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Excerpt from Oral History Interview with Louise Young, February 14, 1972. Interview G-0066. Southern Oral History Program Collection (#4007) See Entire Interview >>

Motivation to teach at Paine College and first impressions

Young explains that part of her decision to teach at Paine College in Augusta, Georgia, was fueled by her desire to understand the nature of race problems in the South. She explains that while growing up in Memphis, Tennessee, the things she learned in church and at school led her to believe in the fundamental equality of all people. While acknowledging that other members of her family with the same background did not share her views on race, she explains that her thoughts on race as well as her awareness that she knew little about race relations led her to Paine College. Here, she describes in detail her first meeting with the president of the university, who was white, and the other faculty members, who were primarily African American.

Citing this Excerpt

Oral History Interview with Louise Young, February 14, 1972. Interview G-0066. Southern Oral History Program Collection (#4007) in the Southern Oral History Program Collection, Southern Historical Collection, Wilson Library, University of North Carolina at Chapel Hill.

Full Text of the Excerpt

ROBERT HALL:
You felt that if you were a southerner you should know . . . ?
LOUISE YOUNG:
I should know something about it don't you see, and I knew only the servants on our place and the workers on our place, but at that time Bob Church, a Negro of mixed blood was a great Republican leader, Negro Republican leader. And I recall my father saying, I'd heard about him. I'd never seen him. That he didn't see how anybody could fail to respect Bob TAylor when he'd done so much for his people. That was all that I can remember of Negro leadership. I recall my father saying that one time. But the other thing was that our little church, Sunday school, and our home and St. Mary's where the sisters were all you might say biblical Christians in the best sense, not concerned so much about the second coming in that sense, but very should I say, sound Christians. And it was just no doubt, if you read the Bible, that all men were brothers. And this carrying on of Negroes being so different just plain doesn't fit the Bible. So that I thought of this when somebody over television introducing a sermon I suppose, and describing Jesus' childhood, and what he heard at the Synagogue, and what he heard at home. It was not a shadow of difference. And I would say the same, that there wasn't a shadow of difference between what I got at church and at school and at home. There wasn't any other way to read it. Each reinforced the other so I just couldn't understand . . .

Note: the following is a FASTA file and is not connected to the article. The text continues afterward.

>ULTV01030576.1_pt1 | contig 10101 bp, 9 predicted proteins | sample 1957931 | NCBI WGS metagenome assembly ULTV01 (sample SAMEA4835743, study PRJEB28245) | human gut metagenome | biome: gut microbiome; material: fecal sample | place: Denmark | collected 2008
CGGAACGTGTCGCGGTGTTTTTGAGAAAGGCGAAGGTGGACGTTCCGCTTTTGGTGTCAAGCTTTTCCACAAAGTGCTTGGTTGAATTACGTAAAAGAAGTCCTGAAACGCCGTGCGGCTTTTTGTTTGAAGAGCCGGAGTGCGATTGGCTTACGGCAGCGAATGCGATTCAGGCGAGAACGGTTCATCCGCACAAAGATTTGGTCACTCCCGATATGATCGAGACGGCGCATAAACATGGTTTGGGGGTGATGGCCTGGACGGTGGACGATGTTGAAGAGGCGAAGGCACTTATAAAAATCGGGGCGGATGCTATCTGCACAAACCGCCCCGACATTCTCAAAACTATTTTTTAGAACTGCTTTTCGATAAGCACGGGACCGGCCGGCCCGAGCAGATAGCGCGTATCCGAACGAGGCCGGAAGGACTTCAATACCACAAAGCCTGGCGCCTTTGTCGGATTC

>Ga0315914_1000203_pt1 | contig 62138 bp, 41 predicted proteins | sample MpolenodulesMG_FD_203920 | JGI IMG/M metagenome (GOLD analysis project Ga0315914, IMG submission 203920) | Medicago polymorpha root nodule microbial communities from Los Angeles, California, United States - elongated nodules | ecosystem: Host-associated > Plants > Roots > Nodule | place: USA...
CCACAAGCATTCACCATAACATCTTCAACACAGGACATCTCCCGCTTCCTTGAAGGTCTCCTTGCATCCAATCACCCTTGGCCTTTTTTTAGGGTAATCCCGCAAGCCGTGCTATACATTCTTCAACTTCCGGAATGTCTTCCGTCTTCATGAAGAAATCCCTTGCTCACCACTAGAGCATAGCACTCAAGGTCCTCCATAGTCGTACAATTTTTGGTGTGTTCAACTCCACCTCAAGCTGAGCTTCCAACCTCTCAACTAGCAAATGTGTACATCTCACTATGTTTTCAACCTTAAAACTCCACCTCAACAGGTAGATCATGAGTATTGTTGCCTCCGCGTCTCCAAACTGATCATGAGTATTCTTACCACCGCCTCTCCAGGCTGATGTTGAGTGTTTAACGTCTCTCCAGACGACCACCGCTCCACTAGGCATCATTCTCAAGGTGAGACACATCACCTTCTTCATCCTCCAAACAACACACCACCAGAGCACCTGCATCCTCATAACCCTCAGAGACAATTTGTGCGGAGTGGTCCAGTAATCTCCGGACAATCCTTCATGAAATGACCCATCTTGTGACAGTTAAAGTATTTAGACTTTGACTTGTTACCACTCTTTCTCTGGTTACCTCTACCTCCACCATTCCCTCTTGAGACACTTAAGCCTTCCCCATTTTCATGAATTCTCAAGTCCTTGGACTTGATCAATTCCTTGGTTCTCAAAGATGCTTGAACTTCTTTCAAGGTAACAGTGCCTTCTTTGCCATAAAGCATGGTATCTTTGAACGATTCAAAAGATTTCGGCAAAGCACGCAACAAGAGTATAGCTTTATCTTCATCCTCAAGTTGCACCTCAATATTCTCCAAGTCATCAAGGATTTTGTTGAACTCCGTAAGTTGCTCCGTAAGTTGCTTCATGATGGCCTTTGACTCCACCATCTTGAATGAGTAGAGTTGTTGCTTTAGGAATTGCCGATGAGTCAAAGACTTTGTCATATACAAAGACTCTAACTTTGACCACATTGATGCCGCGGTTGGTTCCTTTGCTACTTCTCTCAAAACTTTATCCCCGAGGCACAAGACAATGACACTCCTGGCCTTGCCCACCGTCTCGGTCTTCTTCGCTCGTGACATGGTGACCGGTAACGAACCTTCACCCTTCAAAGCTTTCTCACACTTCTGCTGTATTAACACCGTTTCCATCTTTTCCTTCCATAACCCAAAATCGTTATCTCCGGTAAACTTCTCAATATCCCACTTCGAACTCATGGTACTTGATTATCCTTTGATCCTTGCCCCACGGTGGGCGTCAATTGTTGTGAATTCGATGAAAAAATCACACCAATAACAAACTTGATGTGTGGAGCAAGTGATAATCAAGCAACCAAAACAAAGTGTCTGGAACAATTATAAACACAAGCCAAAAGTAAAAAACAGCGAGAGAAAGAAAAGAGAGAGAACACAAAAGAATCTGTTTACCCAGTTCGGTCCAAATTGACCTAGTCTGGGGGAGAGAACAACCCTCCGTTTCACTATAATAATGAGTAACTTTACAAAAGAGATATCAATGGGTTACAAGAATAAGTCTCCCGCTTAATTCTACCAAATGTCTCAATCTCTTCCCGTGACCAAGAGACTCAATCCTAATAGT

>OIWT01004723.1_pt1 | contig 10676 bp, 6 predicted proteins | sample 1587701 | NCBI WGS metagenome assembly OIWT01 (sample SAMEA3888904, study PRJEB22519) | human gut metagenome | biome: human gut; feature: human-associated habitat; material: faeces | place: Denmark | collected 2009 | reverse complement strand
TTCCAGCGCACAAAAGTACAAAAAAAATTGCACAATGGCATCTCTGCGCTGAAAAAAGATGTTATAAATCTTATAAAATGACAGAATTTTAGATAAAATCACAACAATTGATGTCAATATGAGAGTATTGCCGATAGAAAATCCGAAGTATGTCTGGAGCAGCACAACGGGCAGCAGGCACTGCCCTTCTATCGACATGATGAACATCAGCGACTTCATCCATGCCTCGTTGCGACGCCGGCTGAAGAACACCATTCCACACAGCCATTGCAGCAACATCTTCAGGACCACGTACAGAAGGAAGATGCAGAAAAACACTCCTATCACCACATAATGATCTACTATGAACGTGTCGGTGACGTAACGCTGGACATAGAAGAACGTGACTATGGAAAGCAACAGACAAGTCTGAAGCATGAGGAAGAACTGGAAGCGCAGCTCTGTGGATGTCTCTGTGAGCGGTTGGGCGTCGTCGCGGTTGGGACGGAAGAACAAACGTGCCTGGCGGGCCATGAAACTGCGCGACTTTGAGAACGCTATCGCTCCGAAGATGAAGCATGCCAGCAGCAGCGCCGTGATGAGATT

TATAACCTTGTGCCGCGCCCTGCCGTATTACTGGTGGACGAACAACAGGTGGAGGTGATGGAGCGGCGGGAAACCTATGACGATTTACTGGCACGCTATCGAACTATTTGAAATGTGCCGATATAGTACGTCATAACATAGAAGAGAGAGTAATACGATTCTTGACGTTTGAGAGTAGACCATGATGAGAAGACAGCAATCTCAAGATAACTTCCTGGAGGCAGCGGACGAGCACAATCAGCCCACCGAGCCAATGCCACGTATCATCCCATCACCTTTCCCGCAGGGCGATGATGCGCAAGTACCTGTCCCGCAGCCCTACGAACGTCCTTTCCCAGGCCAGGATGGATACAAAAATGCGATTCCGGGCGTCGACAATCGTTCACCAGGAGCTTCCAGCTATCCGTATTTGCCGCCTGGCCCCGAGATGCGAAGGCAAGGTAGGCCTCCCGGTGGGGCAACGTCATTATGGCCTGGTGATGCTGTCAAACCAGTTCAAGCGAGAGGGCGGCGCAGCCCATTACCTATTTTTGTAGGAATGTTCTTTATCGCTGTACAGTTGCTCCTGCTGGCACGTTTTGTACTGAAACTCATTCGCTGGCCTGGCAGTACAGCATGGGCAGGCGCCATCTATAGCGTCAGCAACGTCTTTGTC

ROBERT HALL:
Other people in your family didn't draw the same conclusion from the same teaching?
LOUISE YOUNG:
No, no they didn't. No they didn't, and I don't know how that was, but that I think explains mine. And when I got down there, to Paine, right at once. I spent the first night in a hotel in Augusta and the president met me I suppose and was taking me out the next day.
ROBERT HALL:
What was his name?
LOUISE YOUNG:
Dr. Betts, a South Carolina man, and quite a missionary family. A lot of his children and kin . . .
ROBERT HALL:
He was white?
LOUISE YOUNG:
White? Un huh. There was a white president and a white vice-president and then I. There was just the three of us and about fifteen or sixteen Negro teachers. And he was taking me out to the campus and to the first teacher's meeting. I was seeing it all. It was a . . . the school was founded about the time that Vanderbilt was. There were magnolia trees and an old brick house on the campus. But it was very sort of shabby. We went to his office and it was a very small room, not any bigger than this, and one corner of it was the bookstore. And his black secretary was sitting in the chair there. She was black, overly plump, and not very much in character for a secretary of the president of a college. And he said, he introduced me to Miss Richardson. And it was the first time I had met, face to face, a Negro with a title. I'd seen my father write the letter but I'd never heard anybody in my presence call a Negro by a title. And here I was meeting Miss Richardson who didn't look as though she suited the title. So I feebly responded. I don't know just how I responded, but I at once knew that I was not measuring up in any sense. I had just fallen on my face. So he escorted me on upstairs to the teachers. And it was an old building with long stairways landing in the midst, you see, and I said that I think this is a good test for most anybody. I had a liberal education, as I walked up those steps. I was going to meet my colleagues on the faculty, and I had come, to my mother's great grief. So I said to myself, as I walked up the steps, is that the best you can do when you come down here just practically at great cost to your mother, and if you're not going to do any better than that you'd better turn around and go home. So by the time I got to the faculty meeting I really think I'd grown quite a few inches. And in the faculty there, about sixteen or seventeen Negroes, were several very fine people. Some of them weren't so fine but several very fine, very able, well educated and just very lovely people. So that I learned a lot just to start and I taught a little of everything.